I disagree,. Hitler often hung back but when he made his facile, unnaunced flat decisons, that was it. He certinaly did not welcome peopel standing up to him. He liked yes men.

He wasn't lazy, most who worked with him commented that he worked crazy hours. He was constantly focused on small details, often knowing more about units and locations and small actions than his staff officers did. He slept in on mornings but that's because he usually went to bed very late. How is that worse than Churchill whose sleeping habits were notorious?
Insomnia does not mean hard working. Hitler focused on some small details and had a good memeory form all accounts. But it was just what attracted him. He did not do teh work to across all of teh detail that he needed to be to provide effective leadership. He did what he wanted rather than what he needed.


The mismanagement of the Reich govt wasn't based on laziness, it had to do with the mindset Hitler had, his obsession with survival of the fittest. Hitler encouraged backbiting and interdepartmental fighting because he wanted subordinates who were tough and ruthless. It was a horrible management style in terms of overall teamwork but there was a point to it, it didn't happen because he was lazy and didn't manage his subordinates.
I did not say that. The overlapping responsibiities and confused strcutures, that meant the offical chain of command often did not work. This style of command enhances the leaders's status as he is ocnatntly needed to arbitrate among competing interests. Napoleon had a simialr tendecy. Hitler could also make snap decison to total reverse an orde of prioirties. The promotion of yes men or nazi poltical appiontees, and the "leadership prinicpal' all contriubuted to bad decison making process.,
 

pugsville

Ad Honorem
Oct 2010
9,775
Strategy is the province of politicians, they have every right to be involved because strategy aims to align military operations with political decisions. It is not just the responsibility of military officers, they need to be involved and their opinions heard. But whom in the OKW or OKH or the General Staff was doing it?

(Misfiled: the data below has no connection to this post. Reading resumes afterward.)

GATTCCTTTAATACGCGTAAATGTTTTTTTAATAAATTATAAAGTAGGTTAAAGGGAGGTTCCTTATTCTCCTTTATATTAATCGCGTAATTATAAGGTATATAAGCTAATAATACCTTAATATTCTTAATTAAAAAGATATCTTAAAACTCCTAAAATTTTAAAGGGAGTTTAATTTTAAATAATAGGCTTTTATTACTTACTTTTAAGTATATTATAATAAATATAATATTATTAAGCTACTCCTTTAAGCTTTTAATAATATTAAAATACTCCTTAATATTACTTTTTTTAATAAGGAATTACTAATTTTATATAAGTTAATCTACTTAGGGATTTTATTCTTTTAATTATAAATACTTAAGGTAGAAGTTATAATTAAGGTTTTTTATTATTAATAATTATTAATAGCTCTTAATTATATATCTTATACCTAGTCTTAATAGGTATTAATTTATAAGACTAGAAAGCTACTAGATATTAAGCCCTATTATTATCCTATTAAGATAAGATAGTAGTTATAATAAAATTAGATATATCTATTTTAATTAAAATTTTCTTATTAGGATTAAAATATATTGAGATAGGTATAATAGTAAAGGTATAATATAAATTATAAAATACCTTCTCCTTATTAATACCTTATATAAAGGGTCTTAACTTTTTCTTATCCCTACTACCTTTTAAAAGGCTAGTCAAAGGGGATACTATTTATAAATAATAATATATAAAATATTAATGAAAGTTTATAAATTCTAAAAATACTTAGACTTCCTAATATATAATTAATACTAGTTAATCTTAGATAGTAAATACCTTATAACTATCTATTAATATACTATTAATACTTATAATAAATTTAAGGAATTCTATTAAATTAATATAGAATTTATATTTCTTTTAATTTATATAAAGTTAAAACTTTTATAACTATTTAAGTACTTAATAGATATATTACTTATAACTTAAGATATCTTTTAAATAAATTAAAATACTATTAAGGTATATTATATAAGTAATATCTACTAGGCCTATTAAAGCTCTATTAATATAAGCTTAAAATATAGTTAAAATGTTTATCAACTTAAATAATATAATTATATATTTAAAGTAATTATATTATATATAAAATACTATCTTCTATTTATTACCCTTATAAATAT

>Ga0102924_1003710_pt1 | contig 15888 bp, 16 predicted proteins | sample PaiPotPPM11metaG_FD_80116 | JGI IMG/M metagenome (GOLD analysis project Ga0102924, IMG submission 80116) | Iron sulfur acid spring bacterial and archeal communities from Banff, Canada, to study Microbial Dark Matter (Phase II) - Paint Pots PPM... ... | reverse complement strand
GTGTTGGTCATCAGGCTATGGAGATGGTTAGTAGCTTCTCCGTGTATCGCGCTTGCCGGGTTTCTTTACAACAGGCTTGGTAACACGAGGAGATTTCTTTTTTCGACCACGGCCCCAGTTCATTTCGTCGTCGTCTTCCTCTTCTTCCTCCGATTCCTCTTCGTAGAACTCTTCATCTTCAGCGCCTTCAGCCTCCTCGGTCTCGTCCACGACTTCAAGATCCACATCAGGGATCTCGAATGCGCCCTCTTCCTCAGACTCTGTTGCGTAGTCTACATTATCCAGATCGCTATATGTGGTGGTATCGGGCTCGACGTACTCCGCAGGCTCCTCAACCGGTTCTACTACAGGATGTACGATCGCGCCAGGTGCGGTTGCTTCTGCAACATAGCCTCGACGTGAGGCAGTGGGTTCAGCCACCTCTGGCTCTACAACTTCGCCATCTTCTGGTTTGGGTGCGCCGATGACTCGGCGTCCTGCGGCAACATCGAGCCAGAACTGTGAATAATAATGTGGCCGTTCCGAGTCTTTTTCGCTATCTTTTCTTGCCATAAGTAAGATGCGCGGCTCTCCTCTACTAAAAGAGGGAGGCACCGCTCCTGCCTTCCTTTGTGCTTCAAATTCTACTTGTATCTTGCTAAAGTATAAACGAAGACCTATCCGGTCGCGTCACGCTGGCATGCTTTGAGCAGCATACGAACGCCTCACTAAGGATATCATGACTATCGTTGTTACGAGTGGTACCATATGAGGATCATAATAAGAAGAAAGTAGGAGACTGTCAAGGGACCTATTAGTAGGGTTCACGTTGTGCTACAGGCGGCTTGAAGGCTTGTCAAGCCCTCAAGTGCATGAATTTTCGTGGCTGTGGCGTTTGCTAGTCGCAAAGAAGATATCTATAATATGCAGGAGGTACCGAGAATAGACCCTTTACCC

Well once Hitler had filled OKW< OKH with non enitties.

Strategically, the thrust through Sedan during the invasion of France wasn't nuanced? Thank Hitler for that. The creation of the panzertruppen as its own branch and army level maneuver force, not directed to support infantry, thank Hitler for that. Neither were his original ideas, having been pushed by subordinates, but neither were popular among the general staff and yet Hitler authorized them.
He lieked it because of a short oitch and it was aggressive an dynamic. Hitler understanding was not deep,

Hitler replaced generals that failed, couldn't cut it, didn't work out, which is what leaders are supposed to do. Read Thomas Rick's The Generals about the US military's recent trend in refusal to relieve underperforming generals and the negative affects it has on the force as a whole. Relieving leaders is supposed to happen. What isn't supposed to happen is killing poor performers, which is what Stalin did (especially early war).
Or simply people who stood up to him.

Hitler made a ton of bad decisions in the war. But the narrative that a completely amateur civilian refused to take the advice of his super professional generals causing the defeat is simply myth.
Hitler advice taking was mixed. And his Generals made plenty of mistakes, they were generally professionals, I never made them out to be super. German general staffs tended to be strategically weak, poor at logistics in both wars. A structucal problem unrelated to Hitler or the Nazis. HItler made very superficial judgements and delat with things at a superficial level.
 

aggienation

Ad Honorem
Jul 2016
9,813
USA
It was any of the cheifs of staff, minor functionaries and couple of generals who were hardly central to command decision making, Higher Ups not agreeing with that terminology, The guy with access to Hitler's HQ was very minor.
First, they weren't nobodies. You had Beck, who was former head of the General Staff. Fromm, head of the Replacement Army (which are all German army personnel not in combat theaters). Numerous chiefs of staff to senior commanders. Olbricht was Chief of the General Army Office of the OKH and Chief of the Armed Forces Reserve Office of the OKW. Numerous other generals who had held army commands, etc.

Second, it was launched almost entirely by members of the Junker class. Go look up the names of those involved, most have von in front of their last names for a reason.